I am now a single parent of 3. I am about to start teacher training and we will be living on a student loan for the next year. I am only doing teacher training because I have had to change career due to the recession affecting my business. I will have long days and I could do without the extra burden of the chickens. They are starting to die off anyway but I could be left with remaining ones for a few more years. I just can't face it.
Interesting, Duchesse. I wonder if we Might get a similar problem here.
Trinity, I am struggling to cope with mine now after many changes in my circumstances over the last 3 years. I live in a very urban area and I don't know anyone who could take them. Perhaps if I lived in the countryside it would be different.
It was 6 years ago and I was struggling pg with dd3, Dh away on a submarine, depression worsening.
I looked for and found a retirement type place for them, lovely lady came and got them. She takes any and lets them live out their lives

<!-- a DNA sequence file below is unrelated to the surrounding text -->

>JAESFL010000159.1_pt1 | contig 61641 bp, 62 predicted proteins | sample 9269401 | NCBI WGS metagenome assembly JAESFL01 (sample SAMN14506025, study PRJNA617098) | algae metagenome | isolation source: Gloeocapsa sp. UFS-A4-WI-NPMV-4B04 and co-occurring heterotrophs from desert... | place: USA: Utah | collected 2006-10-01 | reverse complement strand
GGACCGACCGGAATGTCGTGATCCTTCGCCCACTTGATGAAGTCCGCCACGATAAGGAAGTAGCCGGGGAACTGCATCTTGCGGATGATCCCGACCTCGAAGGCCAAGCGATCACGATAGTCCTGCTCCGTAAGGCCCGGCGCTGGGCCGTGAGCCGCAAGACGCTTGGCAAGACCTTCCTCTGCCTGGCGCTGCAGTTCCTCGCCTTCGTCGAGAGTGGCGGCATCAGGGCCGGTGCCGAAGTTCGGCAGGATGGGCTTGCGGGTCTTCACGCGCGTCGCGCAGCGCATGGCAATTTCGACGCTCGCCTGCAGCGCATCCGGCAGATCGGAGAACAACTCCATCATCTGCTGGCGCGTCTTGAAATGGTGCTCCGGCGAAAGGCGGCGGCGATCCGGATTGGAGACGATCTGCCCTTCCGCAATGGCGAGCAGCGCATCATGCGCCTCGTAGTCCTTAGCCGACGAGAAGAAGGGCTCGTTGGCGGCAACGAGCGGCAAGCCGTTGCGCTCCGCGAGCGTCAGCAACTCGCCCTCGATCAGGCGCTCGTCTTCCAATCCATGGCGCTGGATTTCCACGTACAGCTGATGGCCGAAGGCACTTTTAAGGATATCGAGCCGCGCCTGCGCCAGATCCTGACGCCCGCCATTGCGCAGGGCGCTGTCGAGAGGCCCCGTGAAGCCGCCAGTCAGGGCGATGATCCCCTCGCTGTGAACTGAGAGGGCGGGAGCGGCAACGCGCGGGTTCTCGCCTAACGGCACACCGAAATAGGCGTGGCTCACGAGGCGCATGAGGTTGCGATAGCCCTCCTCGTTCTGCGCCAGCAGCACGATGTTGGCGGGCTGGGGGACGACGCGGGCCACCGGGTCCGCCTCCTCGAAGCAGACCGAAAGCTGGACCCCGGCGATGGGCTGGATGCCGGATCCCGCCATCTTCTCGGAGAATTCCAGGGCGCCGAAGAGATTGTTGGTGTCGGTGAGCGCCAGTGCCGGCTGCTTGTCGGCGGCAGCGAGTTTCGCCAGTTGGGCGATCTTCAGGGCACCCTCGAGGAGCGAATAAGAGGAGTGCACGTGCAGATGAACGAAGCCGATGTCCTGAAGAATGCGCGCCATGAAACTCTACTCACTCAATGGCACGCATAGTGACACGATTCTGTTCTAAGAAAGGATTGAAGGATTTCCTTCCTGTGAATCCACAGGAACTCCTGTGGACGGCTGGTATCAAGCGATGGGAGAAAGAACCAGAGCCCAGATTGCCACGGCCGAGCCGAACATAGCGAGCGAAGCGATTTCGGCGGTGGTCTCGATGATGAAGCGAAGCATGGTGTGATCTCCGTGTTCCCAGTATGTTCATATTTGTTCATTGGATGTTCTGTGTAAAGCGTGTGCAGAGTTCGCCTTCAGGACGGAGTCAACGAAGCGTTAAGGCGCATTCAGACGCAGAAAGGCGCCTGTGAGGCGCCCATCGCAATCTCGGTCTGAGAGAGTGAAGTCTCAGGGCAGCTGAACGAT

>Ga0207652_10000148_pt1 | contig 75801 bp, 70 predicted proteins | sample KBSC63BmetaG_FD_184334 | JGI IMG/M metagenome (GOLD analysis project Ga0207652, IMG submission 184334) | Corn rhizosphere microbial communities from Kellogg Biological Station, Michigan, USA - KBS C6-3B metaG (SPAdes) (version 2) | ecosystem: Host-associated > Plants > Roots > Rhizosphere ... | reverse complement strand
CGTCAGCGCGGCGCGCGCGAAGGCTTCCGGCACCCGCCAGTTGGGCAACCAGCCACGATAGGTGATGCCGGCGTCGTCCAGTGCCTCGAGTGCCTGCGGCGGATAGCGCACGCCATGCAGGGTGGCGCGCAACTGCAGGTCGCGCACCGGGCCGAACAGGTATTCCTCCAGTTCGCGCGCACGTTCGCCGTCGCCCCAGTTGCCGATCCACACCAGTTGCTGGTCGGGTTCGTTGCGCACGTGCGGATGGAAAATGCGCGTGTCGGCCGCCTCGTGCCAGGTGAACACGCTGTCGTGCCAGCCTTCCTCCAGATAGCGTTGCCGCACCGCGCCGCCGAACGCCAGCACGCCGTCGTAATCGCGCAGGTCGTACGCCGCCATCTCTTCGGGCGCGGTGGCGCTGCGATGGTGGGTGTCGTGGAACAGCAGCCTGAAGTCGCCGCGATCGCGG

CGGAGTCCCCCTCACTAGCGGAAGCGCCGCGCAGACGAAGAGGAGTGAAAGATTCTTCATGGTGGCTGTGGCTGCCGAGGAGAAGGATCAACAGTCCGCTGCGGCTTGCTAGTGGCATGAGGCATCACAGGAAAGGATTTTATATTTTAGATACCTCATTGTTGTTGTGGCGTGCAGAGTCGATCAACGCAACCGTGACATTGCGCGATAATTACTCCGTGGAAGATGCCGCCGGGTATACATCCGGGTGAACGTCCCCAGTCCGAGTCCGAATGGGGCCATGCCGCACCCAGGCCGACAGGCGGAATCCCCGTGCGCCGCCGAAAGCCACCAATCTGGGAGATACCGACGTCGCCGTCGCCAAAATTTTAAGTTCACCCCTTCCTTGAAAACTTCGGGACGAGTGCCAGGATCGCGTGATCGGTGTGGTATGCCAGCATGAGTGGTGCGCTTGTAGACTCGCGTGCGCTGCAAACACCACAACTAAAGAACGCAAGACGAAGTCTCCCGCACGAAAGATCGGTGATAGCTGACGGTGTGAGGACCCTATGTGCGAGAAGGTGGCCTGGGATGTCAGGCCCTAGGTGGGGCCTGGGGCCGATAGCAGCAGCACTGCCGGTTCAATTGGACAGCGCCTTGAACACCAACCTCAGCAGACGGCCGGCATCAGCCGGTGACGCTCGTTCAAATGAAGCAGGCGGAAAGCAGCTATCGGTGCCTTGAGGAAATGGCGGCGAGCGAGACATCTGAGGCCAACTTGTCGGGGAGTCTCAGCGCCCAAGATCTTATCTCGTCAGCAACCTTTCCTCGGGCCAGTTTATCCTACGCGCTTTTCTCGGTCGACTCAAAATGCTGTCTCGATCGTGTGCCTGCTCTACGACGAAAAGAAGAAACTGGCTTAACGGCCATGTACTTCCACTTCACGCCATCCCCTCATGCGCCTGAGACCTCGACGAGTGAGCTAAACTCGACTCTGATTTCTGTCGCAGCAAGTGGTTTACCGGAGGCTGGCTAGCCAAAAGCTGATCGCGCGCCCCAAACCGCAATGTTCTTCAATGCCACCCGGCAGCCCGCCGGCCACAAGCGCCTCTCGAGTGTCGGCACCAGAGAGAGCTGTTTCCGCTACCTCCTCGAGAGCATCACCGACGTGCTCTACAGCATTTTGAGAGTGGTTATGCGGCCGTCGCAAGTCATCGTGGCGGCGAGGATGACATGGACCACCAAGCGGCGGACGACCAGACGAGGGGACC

we have two pekin bantams aged 7 that still lay, also have 2 hybrid hens aged approx 5 that are 'retired' and four younger, more productive hens
Once past laying, we agreed they would live out their days with us.. I don't find hens any bother or much expense to keep thoug. Definitely wouldnt eat them as chicken tastes blergh at best of times!
Our last girl went on Friday, after a bad run in with infection dh did the kind thing
What happened to your 15? Genuine question, just curious.
I used to have 15 and they never tried to kill each other.
Join the discussion
Registering is free, easy, and means you can join in the discussion, get discounts, win prizes and lots more.Register now
Already registered with Mumsnet? Log in to leave your comment or alternatively, sign in with Facebook or Google.
Please login first.